Bikes were indispensable in China

The All China Youth Federation had arranged interesting visits to factories, craftsmen at work, a visit to a cave and more. Male and female interpreters were fun people from Hong Kong, and they were with us around the clock.

Chinese bicycles were all-black men’s frames, one-speed. A few had black, crocheted decorations hanging from the top tube. At factories where hundreds of bikes were packed together, the black crocheted decoration might have helped the owner identify her own bike, packed tight with several hundred others.

Consider the family bike: It carried Grandma riding side-saddle on the bike’s top bar while the man pedaled; the man’s wife rode on a flat luggage carrier behind the saddle; and a youngster rode in a woven bamboo carrier in front of the handlebars. This family might have had money enough to buy a second bike if a committee decided that the family really needed a second bike. It took as long to save money to buy a bicycle as it takes Americans to save to buy a car!

Before my trip, my son, Walt, said, "Mom, they don’t have private cars or trucks. Take pictures of the loads they carry on their bikes." Loaded bicycles were everywhere. One man pedaled with a huge load of loose, dry straw that almost hid him. Two fellows were walking, pushing a bike while balancing seven empty 50-gallon metal oil barrels strapped to the bike frame and stacked high.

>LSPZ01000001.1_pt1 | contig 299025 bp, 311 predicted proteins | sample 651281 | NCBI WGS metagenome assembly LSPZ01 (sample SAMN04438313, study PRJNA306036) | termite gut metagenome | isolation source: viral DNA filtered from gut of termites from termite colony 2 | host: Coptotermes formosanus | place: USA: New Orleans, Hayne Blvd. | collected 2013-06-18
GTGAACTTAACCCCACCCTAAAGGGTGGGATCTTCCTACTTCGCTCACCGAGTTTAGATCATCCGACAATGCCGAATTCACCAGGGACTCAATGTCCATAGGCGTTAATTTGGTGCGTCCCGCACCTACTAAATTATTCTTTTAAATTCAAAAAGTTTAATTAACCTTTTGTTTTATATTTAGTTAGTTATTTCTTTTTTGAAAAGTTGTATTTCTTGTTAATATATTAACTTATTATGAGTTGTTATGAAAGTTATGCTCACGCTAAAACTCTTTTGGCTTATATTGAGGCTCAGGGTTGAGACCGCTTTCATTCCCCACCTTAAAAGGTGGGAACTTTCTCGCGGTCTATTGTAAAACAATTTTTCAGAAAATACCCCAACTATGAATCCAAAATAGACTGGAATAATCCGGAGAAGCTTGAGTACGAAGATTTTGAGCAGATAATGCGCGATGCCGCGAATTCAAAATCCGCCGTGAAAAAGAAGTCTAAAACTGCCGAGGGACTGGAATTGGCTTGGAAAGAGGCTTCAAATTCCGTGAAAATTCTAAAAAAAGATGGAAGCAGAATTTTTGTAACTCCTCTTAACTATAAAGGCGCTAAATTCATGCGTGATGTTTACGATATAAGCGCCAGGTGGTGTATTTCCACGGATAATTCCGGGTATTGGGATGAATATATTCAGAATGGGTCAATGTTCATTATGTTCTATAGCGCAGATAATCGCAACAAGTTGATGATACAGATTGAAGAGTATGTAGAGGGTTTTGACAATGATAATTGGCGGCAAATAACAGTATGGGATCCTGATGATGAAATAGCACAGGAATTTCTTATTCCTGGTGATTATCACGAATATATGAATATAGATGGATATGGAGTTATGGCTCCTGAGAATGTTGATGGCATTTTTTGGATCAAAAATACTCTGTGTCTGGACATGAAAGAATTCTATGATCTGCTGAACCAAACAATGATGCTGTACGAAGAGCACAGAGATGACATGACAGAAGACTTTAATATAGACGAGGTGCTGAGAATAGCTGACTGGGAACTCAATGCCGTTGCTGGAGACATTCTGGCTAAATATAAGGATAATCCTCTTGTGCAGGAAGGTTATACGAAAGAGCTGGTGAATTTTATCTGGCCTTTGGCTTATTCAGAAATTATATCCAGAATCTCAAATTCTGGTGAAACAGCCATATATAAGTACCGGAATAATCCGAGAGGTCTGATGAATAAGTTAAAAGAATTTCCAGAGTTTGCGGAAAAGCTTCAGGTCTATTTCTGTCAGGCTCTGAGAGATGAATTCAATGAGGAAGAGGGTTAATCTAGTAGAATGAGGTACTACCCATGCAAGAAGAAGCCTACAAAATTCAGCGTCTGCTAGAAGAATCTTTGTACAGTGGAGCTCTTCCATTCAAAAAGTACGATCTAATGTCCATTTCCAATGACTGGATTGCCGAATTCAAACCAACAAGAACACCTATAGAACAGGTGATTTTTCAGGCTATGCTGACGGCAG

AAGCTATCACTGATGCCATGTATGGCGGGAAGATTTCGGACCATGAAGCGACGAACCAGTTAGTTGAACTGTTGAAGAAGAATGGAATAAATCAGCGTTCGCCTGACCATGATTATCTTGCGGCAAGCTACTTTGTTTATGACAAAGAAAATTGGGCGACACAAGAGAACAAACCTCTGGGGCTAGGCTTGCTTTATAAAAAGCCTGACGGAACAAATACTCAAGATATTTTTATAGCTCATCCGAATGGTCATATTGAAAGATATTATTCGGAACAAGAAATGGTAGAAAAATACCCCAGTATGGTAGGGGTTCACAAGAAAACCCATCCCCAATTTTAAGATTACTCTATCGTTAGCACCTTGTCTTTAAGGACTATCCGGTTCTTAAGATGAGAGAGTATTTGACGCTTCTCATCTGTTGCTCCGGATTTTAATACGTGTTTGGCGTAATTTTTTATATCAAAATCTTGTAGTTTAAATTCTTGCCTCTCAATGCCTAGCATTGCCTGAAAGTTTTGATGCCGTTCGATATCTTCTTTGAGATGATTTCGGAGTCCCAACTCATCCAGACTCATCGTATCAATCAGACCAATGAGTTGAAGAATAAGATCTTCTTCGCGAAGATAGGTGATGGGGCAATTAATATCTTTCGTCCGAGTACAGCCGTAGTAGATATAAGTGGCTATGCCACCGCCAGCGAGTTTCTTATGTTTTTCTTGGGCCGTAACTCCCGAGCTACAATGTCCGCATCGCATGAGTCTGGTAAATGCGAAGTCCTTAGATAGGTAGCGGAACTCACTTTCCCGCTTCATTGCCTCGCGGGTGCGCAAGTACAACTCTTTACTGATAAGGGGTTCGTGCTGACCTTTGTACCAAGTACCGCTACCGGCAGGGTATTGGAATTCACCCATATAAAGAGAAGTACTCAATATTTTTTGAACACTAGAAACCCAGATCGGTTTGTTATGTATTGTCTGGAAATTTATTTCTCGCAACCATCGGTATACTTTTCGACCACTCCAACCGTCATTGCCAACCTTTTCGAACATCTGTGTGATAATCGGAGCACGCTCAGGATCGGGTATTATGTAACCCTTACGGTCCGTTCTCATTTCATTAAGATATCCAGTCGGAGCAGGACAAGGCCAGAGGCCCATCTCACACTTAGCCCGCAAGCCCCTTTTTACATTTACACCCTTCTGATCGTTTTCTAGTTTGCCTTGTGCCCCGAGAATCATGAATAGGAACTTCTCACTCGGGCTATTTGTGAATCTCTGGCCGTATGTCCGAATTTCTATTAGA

Two other fellows were pushing a bike loaded with five bales of cotton! The load was so heavy the tires were mashed almost flat to the ground.

Chinese bikes often had large baskets strapped to a strong bamboo pole, one basket on each side of the bike’s rear wheel.

Some baskets hauled dry manure, and others had dry ashes, sand, broken bricks or construction materials; individuals had few tools. Many people were loaded with freshly picked foods being transported by human power.

We were in the southeast, the farming area of China. To feed millions of people, every square inch of ground in this vast country has to produce as much as possible. Gone were homes, barns, fences, pig pens, cattle lots, mailboxes. Gone were telephone and electric poles and wires, billboards, directional markers; all removed to make space for food production. Gone were things of natural beauty. Gone were places of worship - and even places for burial.

After work, people biked, carrying unwrapped fresh fish and raw meat on bones - for soup? The bike shop displayed only one new bike, one tire, a tube and a few single bike parts. Life in China was spare and hard.

Click here to return to the index
Copyright © 1994-2010 Sue Gerard. All Rights Reserved. No text or images on this website may be reproduced in any form without written permission of the author, except small quotations to be used in reviews.